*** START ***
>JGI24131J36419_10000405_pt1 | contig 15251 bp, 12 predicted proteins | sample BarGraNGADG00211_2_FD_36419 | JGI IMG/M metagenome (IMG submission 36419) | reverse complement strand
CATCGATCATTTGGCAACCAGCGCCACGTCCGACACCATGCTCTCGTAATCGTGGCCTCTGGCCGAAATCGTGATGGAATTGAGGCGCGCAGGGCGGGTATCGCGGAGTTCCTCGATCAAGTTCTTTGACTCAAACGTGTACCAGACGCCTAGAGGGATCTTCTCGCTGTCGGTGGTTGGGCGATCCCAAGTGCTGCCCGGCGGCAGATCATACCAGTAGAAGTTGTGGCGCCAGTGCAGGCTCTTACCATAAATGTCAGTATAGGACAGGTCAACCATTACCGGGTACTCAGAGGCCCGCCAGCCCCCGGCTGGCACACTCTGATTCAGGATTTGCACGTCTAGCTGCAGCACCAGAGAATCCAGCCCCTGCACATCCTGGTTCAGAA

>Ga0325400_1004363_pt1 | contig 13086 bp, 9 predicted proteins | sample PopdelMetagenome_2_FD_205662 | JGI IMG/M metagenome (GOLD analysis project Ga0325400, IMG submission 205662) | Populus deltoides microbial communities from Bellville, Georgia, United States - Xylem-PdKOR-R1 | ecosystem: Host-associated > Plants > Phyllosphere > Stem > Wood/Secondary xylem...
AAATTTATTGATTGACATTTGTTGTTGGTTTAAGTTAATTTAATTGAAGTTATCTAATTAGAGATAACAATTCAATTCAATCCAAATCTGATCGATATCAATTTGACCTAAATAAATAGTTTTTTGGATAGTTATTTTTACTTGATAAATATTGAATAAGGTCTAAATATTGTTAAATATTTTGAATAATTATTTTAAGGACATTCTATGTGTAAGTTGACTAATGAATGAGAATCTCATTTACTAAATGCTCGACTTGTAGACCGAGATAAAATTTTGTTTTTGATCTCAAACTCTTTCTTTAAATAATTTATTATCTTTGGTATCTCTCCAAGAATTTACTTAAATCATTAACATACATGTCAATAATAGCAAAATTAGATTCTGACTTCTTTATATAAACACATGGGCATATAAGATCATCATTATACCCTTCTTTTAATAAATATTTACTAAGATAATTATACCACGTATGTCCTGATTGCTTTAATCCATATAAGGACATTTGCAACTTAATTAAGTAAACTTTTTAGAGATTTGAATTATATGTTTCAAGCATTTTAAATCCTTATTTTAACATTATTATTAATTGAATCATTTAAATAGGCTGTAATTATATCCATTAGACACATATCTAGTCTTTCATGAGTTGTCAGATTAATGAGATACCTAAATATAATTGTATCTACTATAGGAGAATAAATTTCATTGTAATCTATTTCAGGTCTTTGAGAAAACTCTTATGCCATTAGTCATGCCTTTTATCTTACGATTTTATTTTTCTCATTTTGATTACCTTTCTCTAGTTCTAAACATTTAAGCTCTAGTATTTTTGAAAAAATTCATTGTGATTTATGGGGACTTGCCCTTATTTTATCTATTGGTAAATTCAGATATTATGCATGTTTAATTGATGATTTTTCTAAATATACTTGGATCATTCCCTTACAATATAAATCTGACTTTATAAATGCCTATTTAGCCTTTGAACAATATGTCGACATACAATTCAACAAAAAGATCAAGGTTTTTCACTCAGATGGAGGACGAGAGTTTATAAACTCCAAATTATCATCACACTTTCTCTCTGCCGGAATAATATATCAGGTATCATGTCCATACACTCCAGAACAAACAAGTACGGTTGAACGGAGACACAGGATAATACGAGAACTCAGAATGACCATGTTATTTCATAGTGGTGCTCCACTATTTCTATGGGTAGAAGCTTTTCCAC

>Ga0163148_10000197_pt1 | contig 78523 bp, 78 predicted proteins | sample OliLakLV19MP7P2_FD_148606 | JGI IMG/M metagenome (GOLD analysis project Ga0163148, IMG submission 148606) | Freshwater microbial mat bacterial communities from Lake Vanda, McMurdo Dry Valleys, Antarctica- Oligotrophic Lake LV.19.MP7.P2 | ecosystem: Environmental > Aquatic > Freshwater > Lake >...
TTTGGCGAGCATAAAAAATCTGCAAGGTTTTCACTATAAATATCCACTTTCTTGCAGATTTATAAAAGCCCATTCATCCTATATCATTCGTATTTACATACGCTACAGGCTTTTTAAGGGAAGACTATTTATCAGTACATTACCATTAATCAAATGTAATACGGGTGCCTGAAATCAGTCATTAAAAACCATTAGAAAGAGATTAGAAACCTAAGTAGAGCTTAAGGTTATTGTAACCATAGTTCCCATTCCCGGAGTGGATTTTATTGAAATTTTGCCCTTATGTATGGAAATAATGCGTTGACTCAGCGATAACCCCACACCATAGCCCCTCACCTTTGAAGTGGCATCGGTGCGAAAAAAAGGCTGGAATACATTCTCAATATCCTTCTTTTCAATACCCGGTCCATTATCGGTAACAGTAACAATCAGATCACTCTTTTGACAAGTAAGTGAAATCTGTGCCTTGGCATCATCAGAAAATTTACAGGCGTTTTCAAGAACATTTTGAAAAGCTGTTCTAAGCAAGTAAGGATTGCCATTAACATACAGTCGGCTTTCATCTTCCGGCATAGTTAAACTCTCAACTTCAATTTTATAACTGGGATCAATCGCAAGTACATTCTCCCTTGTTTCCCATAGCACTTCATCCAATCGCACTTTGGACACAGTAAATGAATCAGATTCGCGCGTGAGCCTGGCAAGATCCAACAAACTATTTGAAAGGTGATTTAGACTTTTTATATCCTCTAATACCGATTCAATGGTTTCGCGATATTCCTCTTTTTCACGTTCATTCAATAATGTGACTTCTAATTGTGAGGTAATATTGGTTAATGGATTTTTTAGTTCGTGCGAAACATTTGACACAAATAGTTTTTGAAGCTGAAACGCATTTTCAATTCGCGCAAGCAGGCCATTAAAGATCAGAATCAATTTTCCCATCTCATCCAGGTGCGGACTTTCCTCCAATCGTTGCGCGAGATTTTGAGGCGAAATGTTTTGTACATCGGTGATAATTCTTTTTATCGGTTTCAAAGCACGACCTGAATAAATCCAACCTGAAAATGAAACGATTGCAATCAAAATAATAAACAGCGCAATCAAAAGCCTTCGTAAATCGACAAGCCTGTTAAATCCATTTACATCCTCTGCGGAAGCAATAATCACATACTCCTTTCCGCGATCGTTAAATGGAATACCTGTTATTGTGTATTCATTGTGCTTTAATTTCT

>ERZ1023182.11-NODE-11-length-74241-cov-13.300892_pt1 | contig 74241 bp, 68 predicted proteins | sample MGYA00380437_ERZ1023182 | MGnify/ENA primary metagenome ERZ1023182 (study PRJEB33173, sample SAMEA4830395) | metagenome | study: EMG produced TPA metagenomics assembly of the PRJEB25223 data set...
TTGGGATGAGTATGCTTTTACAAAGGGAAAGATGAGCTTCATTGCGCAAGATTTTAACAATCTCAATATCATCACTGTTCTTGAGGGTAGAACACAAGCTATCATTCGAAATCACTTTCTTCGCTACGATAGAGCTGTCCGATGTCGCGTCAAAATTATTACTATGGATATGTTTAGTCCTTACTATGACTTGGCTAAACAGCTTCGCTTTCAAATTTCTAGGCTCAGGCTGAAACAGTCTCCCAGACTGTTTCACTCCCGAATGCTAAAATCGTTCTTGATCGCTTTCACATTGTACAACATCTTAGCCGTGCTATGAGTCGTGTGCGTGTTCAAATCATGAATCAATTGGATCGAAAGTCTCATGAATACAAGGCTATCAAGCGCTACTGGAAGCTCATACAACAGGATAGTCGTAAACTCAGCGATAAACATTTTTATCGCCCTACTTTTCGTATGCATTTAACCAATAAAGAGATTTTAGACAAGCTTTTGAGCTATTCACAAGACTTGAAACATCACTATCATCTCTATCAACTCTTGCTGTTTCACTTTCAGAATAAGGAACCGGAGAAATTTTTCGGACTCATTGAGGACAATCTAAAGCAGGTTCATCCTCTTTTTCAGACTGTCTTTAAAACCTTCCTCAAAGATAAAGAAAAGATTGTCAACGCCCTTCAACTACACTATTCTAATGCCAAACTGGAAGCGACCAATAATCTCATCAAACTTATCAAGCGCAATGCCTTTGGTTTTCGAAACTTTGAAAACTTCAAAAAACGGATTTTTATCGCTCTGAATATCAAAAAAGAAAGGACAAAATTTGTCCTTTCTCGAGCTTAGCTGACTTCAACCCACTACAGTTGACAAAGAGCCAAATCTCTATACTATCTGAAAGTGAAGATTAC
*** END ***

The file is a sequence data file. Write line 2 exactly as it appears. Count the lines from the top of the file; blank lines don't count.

CATCGATCATTTGGCAACCAGCGCCACGTCCGACACCATGCTCTCGTAATCGTGGCCTCTGGCCGAAATCGTGATGGAATTGAGGCGCGCAGGGCGGGTATCGCGGAGTTCCTCGATCAAGTTCTTTGACTCAAACGTGTACCAGACGCCTAGAGGGATCTTCTCGCTGTCGGTGGTTGGGCGATCCCAAGTGCTGCCCGGCGGCAGATCATACCAGTAGAAGTTGTGGCGCCAGTGCAGGCTCTTACCATAAATGTCAGTATAGGACAGGTCAACCATTACCGGGTACTCAGAGGCCCGCCAGCCCCCGGCTGGCACACTCTGATTCAGGATTTGCACGTCTAGCTGCAGCACCAGAGAATCCAGCCCCTGCACATCCTGGTTCAGAA